Hicks As An African American Last Name

The 2010 U.S. Census recorded 42,556 black Americans with Hicks as their last name. That represented 27% of the total of 158,320 entries.

This article tracks their numbers in the census since the Civil War. We also look at historic African American people named Hicks.

We end with a review of early records of black military service in the United States.

After The Civil War

The 1870 census was the first survey after the Civil War and the Emancipation Proclamation. In 1850 and 1860, only free African Americans were recorded in the census. The many enslaved were omitted.

From 1870 onward, all black Americans were included.

4,543 people named Hicks were recorded in the 1870 census as black and 557 as mixed.

There was a total of 23,271 people with the name.

Hicks In The 1900 And 1940 Census

The mixed category was dropped from the census in 1900, so we just need to look at the black numbers this time.

The 1900 census recorded 10,408 people with the last name Hicks as black within a total of 43,230 that year.

By the way, the mixed category returned in the 1910 and 1920 censuses. It was dropped again in 1930, but replaced with extra categories for colored and non-white in a way that seems confusing now.

This changed again in 1940 and we can simply focus on one black category.

The 1940 census recorded 16,180 people named Hicks as black within a total of 78,744.

Historic Black Figures With The Hicks Surname

Here are some notable African Americans in history with Hicks as their last name.

Ed Hicks

  • Born: 1873
  • From: Dublin County, North Carolina

The Elaine Massacre of 1919 was a deadly racial conflict in Elaine, Arkansas. Sparked by tensions between white landowners and black sharecroppers seeking fair wages, the eventual violence resulted in the deaths of over one hundred African Americans and five white people.

Ed Hicks and his brother farmed 70 acres in Arkansas. They were leaders in the local farmers union. Both brothers were amongst the twelve men wrongfully convicted for murder and given the death penalty.

The NAACP sent one of their New York leaders, Walter White, to investigate. The noted black journalist, Ida B. Wells, also traveled to investigate.

The NAACP lawyers took the defense to the United States Supreme Court in 1923. The court ruled that white mob violence had influenced the trial and conviction of the men. Ed Hicks was released in 1925.

Robert Hicks

  • Born: 1929
  • From: Pachuta, Mississippi
  • Died: 2010

Robert (Bob) Hicks was one of the founders of the Bogalusa chapter of the Deacons for Defense and Justice. Hicks and others formed the group the day after the assassination of Malcom X.

The aim was to protect activists from the KKK and other vigilantes. The group organized a boycott of white-owned businesses in Bogalusa.

They also marched for ten days from Bogalusa to Baton Rouge to protest for civil rights. Hicks also took part in a series of legal actions to fight segregation and discrimination.

Hicks In Black Military Records

Military records are a rich resource of for family history research. Here are examples of the Hicks surname from three different military services:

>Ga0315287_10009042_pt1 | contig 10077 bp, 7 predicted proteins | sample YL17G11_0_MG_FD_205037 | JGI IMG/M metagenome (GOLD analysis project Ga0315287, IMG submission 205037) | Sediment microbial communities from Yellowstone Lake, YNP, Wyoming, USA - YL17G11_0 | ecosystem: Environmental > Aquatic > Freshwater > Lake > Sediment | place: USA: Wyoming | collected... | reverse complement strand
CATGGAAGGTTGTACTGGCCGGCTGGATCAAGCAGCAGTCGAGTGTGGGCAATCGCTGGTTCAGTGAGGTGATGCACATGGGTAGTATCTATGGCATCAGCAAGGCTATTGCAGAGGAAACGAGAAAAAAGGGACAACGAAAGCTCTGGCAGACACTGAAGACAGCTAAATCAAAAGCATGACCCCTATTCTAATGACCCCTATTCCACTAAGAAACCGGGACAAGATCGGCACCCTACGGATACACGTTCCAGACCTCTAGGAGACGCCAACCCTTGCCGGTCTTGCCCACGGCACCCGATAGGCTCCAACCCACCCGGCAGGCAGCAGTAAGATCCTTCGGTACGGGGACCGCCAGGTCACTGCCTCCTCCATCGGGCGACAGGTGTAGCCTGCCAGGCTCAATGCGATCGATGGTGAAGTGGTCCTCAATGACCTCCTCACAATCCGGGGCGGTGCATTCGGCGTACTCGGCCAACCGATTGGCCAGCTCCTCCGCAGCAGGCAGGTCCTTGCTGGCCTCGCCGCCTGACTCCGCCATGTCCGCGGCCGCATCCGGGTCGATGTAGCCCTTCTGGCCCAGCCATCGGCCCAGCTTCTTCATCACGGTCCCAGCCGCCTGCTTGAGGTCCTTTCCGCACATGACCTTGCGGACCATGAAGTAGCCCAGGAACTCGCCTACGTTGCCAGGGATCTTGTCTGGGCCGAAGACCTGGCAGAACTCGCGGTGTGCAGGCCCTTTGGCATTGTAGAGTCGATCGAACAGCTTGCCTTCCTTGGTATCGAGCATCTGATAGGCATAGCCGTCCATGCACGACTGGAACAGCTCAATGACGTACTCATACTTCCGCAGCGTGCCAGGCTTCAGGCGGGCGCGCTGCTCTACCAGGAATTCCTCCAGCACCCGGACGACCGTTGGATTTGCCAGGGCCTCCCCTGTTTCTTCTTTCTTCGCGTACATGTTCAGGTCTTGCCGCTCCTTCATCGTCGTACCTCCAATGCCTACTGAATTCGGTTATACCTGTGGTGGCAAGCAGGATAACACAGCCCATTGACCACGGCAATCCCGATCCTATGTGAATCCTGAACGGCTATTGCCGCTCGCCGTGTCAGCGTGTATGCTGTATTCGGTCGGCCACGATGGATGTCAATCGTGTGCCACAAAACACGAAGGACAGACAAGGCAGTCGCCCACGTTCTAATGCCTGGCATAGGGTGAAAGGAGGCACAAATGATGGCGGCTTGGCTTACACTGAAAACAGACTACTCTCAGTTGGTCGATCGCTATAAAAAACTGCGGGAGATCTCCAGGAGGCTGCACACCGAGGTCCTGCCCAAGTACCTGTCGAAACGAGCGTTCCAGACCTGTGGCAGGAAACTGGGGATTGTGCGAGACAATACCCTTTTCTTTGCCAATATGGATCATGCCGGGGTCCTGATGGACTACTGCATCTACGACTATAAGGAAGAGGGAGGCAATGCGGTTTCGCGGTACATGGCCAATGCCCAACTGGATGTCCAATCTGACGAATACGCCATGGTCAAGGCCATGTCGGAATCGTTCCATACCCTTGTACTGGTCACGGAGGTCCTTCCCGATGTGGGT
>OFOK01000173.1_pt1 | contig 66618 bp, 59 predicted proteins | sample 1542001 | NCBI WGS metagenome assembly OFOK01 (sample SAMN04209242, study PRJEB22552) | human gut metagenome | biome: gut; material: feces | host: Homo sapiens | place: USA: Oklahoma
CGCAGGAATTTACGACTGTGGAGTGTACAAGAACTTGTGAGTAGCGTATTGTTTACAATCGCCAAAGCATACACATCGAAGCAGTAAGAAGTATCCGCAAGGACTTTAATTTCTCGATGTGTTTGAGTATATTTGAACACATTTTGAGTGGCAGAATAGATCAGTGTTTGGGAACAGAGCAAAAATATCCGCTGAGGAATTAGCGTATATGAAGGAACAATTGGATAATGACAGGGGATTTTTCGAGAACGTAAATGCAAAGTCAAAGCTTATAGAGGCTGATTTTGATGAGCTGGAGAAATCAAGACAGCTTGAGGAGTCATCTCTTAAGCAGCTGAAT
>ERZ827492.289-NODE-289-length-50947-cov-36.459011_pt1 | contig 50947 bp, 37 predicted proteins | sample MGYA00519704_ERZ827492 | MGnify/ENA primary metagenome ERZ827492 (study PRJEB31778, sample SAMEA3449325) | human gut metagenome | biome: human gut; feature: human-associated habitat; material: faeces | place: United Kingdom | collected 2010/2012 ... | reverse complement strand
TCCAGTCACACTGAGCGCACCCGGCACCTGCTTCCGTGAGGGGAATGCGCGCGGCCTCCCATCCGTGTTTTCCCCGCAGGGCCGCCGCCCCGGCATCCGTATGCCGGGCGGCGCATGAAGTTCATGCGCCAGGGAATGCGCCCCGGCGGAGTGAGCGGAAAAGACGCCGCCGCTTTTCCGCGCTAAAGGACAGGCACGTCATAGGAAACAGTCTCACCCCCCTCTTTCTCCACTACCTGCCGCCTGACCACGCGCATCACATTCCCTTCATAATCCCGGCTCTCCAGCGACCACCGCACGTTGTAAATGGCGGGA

• Buffalo soldiers
  • Black civil war sailors
  • Tuskegee airmen

Buffalo Soldiers

Five regiments for black soldiers were formed during the Civil War. They were known as the Buffalo Soldiers.

Their records are part of the national archive of military monthly returns. The information includes the year and place of birth, where they enlisted, their occupation, and their height.

One of the earliest military entries for Hicks was in March 1867. Stephen Hicks was a Private in the Tenth Cavalry. He was stationed in March 1867 at Fort Leavenworth, Kansas.

One of the later entries was in August 1914. Howard F Hicks was a Sergeant in the Ninth Cavalry.

If you are researching military ancestors, there is a free index of these records on Ancestry.com and FamilySearch.org.

You have to create an account on either website, but you do not need to pay for the Buffalo Soldiers archive.

Black Civil War Sailors

The National Parks Service has a free archive of African American sailors during the Civil War.

The information includes their age, height, rank, occupation, and where and when they enlisted. It also includes every ship that they served on.

You can search the database on the National Parks website.

Samuel Hicks

One of the earliest entries for Hicks was for Samuel Hicks from Brooklyn, New York. He enlisted in June 4 1861 at New York when he was aged 22.

The record shows that Samuel was assigned on April 1 1864 to the ship Colorado.

His occupation before enlisting was as a Mariner/Waiter/Cook. His naval rank was Landsman.

“Landsman” was the lowest rank at the time and was given to recruits with little sea experience.

Charles Hicks

One of the later entries was for a sailor who enlisted at New York in June 28 1864. Charles was aged 30 and was from Washington, District of Columbia.

He was assigned to the ship Lenapee on March 31 1865.

His occupation before enlisting was as a Mariner. His naval rank was Seaman.

A seaman in the Navy is a sailor who is not an officer.

Tuskegee Airmen

The Tuskegee Airmen were military personnel who served at the Tuskegee Army Airfield or related programs.

Nearly one thousand black pilots graduated from the Tuskegee Institute. They flew single-engine fighter planes or twin-engine bombers. 352 fought in combat.

Arthur Hicks graduated from the Tuskegee Institute in May 1945. He qualified as a fighter pilot. Arthur was from Dayton, Ohio.

Frederick Hicks came from San Francisco, California. He graduated in February 1944 as a bomber pilot.

You can find a full list of graduate pilots in our list of Tuskegee Airmen.